No decision today in county court on petition by several hundred people to incorporate
more than eight square miles of rural land in northwestern Pulaski County as Little Italy
It's a transparent ploy by residents to get the area carved out of the county, now covered by modest land use regulations intended to protect Lake Maumelle from damaging runoff. It's the main water supply for a big part of Central Arkansas.
Though a number of government and nonprofit groups have opposed the incorporation, which will create a city with scant budget and little by way of city services, there's a powerful undercurrent to support them — this would include all the long-time foes of land use controls in the watershed, chiefly Deltic Timber, the developer that owns the vast amount of the acreage.
We couldn't attend, but understand from someone there that Little Italy petitions presented information about 1.5 hours, including information about budget and services. County Judge Barry Hyde,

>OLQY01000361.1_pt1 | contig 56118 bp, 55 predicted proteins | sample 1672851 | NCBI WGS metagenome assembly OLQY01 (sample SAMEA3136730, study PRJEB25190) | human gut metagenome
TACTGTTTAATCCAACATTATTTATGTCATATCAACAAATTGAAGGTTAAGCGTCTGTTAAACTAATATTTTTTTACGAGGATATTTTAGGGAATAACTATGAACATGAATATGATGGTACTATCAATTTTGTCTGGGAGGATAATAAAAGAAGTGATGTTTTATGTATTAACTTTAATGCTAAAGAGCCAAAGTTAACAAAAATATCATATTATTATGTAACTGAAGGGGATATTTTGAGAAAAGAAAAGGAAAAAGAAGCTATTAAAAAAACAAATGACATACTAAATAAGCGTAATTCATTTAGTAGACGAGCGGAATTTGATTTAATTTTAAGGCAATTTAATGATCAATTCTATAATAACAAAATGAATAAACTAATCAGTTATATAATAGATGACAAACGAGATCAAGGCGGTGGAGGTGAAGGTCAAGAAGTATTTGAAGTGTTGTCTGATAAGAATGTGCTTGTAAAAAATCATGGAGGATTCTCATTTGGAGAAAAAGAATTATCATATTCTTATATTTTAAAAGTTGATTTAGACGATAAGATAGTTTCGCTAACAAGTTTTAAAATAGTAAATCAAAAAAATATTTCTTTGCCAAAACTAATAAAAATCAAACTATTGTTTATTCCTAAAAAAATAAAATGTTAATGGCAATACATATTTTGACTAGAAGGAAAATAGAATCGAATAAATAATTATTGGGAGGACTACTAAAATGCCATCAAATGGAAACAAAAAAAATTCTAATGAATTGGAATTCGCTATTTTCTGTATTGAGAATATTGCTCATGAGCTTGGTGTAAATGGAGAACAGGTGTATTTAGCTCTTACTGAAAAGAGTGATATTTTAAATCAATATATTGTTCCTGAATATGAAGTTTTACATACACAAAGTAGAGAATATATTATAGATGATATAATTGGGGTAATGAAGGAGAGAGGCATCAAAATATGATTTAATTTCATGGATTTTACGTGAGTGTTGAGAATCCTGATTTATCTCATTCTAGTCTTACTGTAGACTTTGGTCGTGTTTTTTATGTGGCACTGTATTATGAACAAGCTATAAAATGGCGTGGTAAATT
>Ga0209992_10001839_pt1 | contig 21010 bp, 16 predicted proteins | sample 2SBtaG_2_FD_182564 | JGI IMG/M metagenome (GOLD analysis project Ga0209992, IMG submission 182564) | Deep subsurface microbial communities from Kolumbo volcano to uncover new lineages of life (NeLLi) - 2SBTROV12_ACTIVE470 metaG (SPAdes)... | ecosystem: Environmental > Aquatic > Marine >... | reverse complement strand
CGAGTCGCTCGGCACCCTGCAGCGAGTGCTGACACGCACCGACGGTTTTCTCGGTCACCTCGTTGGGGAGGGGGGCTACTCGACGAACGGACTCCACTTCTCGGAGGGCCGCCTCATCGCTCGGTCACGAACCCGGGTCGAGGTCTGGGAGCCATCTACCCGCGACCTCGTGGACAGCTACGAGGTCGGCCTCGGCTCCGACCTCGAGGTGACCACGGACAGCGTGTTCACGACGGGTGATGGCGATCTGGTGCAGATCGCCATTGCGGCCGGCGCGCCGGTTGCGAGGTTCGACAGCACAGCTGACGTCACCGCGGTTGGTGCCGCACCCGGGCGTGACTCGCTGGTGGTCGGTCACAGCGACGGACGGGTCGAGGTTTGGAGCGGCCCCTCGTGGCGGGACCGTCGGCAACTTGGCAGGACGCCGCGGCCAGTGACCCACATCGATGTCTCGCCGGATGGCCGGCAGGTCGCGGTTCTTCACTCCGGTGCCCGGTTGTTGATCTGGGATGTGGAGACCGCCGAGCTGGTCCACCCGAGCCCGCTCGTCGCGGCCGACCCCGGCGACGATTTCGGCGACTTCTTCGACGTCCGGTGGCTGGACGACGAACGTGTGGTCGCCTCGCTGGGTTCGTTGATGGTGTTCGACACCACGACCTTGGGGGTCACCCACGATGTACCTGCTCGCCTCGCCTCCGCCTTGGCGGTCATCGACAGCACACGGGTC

who'll make the decision, had to end the hearing because of a schedule conflict. He recessed it until another date. No one else spoke and Little Italy didn't finish its presentation.
Just for fun, I took a look at the nearly quarter-million Hyde raised for his successful campaign for county judge. It was a cross-section of the business community. It just so happens that his very last contribution, in a bunch that finished up fund-raising after he'd won, was a $2,000 contribution from a lobbying firm, Brent Stevenson Associates
, which has worked for Deltic and the Kochs and against land use regulations in the watershed. His contribution had the effect of contributing to a $5,000 carryover fund for Hyde.